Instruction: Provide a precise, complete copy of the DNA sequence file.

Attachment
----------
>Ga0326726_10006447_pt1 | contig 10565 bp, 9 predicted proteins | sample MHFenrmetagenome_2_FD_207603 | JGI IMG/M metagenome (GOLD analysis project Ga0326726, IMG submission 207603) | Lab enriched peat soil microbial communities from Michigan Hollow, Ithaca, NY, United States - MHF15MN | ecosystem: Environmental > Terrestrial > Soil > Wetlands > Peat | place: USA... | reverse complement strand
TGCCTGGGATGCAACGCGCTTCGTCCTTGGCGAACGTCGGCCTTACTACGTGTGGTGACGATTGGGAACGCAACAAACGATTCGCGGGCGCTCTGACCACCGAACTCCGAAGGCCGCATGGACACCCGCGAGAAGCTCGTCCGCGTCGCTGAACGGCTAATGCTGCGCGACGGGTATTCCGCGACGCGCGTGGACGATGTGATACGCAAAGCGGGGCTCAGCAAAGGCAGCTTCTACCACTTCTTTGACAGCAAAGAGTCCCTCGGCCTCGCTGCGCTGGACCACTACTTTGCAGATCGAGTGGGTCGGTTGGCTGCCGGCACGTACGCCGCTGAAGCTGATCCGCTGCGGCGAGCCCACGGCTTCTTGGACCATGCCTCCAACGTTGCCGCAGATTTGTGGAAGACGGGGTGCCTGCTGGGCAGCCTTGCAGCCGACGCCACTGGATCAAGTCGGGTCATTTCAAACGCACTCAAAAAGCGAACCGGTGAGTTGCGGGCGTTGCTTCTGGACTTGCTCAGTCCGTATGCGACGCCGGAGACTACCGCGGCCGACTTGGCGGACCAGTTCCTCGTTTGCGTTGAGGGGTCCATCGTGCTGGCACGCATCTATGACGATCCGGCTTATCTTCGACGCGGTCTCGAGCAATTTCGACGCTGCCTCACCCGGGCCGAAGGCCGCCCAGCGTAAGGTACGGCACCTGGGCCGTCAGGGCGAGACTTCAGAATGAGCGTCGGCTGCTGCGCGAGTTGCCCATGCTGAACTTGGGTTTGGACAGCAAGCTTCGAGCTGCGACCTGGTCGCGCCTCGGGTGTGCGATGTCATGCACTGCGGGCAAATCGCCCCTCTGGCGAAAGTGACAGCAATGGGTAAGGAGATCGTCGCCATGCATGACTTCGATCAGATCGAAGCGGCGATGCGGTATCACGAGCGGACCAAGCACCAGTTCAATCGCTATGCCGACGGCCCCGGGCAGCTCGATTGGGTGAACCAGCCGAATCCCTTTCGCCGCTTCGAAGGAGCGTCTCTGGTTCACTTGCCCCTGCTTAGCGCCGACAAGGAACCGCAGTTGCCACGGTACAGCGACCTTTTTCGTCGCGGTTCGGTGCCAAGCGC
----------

>Ga0326726_10006447_pt1 | contig 10565 bp, 9 predicted proteins | sample MHFenrmetagenome_2_FD_207603 | JGI IMG/M metagenome (GOLD analysis project Ga0326726, IMG submission 207603) | Lab enriched peat soil microbial communities from Michigan Hollow, Ithaca, NY, United States - MHF15MN | ecosystem: Environmental > Terrestrial > Soil > Wetlands > Peat | place: USA... | reverse complement strand
TGCCTGGGATGCAACGCGCTTCGTCCTTGGCGAACGTCGGCCTTACTACGTGTGGTGACGATTGGGAACGCAACAAACGATTCGCGGGCGCTCTGACCACCGAACTCCGAAGGCCGCATGGACACCCGCGAGAAGCTCGTCCGCGTCGCTGAACGGCTAATGCTGCGCGACGGGTATTCCGCGACGCGCGTGGACGATGTGATACGCAAAGCGGGGCTCAGCAAAGGCAGCTTCTACCACTTCTTTGACAGCAAAGAGTCCCTCGGCCTCGCTGCGCTGGACCACTACTTTGCAGATCGAGTGGGTCGGTTGGCTGCCGGCACGTACGCCGCTGAAGCTGATCCGCTGCGGCGAGCCCACGGCTTCTTGGACCATGCCTCCAACGTTGCCGCAGATTTGTGGAAGACGGGGTGCCTGCTGGGCAGCCTTGCAGCCGACGCCACTGGATCAAGTCGGGTCATTTCAAACGCACTCAAAAAGCGAACCGGTGAGTTGCGGGCGTTGCTTCTGGACTTGCTCAGTCCGTATGCGACGCCGGAGACTACCGCGGCCGACTTGGCGGACCAGTTCCTCGTTTGCGTTGAGGGGTCCATCGTGCTGGCACGCATCTATGACGATCCGGCTTATCTTCGACGCGGTCTCGAGCAATTTCGACGCTGCCTCACCCGGGCCGAAGGCCGCCCAGCGTAAGGTACGGCACCTGGGCCGTCAGGGCGAGACTTCAGAATGAGCGTCGGCTGCTGCGCGAGTTGCCCATGCTGAACTTGGGTTTGGACAGCAAGCTTCGAGCTGCGACCTGGTCGCGCCTCGGGTGTGCGATGTCATGCACTGCGGGCAAATCGCCCCTCTGGCGAAAGTGACAGCAATGGGTAAGGAGATCGTCGCCATGCATGACTTCGATCAGATCGAAGCGGCGATGCGGTATCACGAGCGGACCAAGCACCAGTTCAATCGCTATGCCGACGGCCCCGGGCAGCTCGATTGGGTGAACCAGCCGAATCCCTTTCGCCGCTTCGAAGGAGCGTCTCTGGTTCACTTGCCCCTGCTTAGCGCCGACAAGGAACCGCAGTTGCCACGGTACAGCGACCTTTTTCGTCGCGGTTCGGTGCCAAGCGC